He knew better now.
"Say it," his – still useless – therapist insisted.
He kept staring at her, wondering at her complete ignorance of his inner turmoil, and at his apparent masochistic tendencies that made him keep his appointments with her. He really didn't know what had made him come here this time, knowing for sure that she could not help him, nor would he ever give in to her insistently repeated question.
What really had him on edge was exactly this: He knew. What he was doing to himself – or rather not doing – was profoundly stupid, not helping, not getting him anywhere at all.
Then again, it was all so obvious to him that he could not conceive of the others' blindness: Harry, Mrs Hudson, Sarah, Greg, and – Mycroft. And no one else anymore, by the way. His stomach did a painful roll and he moved his thoughts elsewhere. Not now. He was not going down that road now, and surely not here. This again only served to show how utterly ridiculous his behaviour was becoming. This was his goddamned therapist – she, of all people, should know about his pain and heartache – how else could he expect her to help him?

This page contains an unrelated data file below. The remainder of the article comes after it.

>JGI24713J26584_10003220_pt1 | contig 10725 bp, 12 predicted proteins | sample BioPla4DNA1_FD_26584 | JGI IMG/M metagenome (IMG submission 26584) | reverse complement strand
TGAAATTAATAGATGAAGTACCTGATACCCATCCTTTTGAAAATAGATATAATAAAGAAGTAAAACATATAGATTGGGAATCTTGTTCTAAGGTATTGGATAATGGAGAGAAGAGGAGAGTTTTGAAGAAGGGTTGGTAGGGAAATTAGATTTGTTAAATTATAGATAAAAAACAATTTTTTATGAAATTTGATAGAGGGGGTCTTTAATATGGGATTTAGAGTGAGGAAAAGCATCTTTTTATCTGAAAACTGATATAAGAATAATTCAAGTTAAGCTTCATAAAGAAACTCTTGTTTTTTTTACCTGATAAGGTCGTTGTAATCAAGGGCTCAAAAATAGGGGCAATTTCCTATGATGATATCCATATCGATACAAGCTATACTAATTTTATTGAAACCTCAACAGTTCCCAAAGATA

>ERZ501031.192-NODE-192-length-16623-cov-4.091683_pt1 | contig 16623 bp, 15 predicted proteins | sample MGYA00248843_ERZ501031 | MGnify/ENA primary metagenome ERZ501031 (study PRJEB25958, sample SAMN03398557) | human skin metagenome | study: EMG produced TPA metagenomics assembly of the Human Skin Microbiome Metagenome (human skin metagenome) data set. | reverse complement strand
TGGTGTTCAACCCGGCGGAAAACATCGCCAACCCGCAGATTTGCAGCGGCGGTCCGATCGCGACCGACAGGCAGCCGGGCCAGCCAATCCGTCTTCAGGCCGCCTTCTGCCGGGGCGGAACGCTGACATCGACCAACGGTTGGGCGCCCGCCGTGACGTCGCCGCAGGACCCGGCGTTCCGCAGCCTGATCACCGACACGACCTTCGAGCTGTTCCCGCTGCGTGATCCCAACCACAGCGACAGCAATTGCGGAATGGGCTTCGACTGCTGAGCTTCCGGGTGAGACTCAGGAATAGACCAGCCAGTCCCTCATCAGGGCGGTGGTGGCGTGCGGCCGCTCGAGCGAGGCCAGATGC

Oh, but this was the sore point: Did he? Want to be helped, that is? He pondered this question for a moment instead of lapsing back into thinking about the others. He moved his gaze from his therapist's expectant face to his own hands, which he should have known was a bad idea. Not good. A deep, suffocating wave of nausea rolled through him, leaving him light-headed and trembling, the crawling sensation filling his chest, radiating out from his stomach to grasp his lungs and heart. The taste of blood was suddenly on his tongue.
He did his best to snap out of it but his eyes were glued to his fingers, short nails (bit to the quick, if truth be told) and the scabby cuticles. Of course, he was not seeing any of that now.
"John, stop it!"
The order came harsh and cold, touching on something deeply rooted in his soldier's mind. He raised his eyes abruptly, sitting up straight and gathering his usual air of purposeful detachment around himself like a cloak. He had used it before, this no-nonsense persona of ex-soldier and disillusioned, I've-seen-it-all doctor. He could manage with its help again. The therapist's eyes bored into his.
"You are aware that I know what you're trying to do now, aren't you?" Her voice held no amusement at all and it occurred to John for the first time that maybe he was scaring her a little.
"I should not have come to you again," he mumbled, his first words in the last twenty minutes. His own voice grated on his ears, rusty and – just weird, like something was permanently stuck in his wind-pipe. And he could feel it there, too.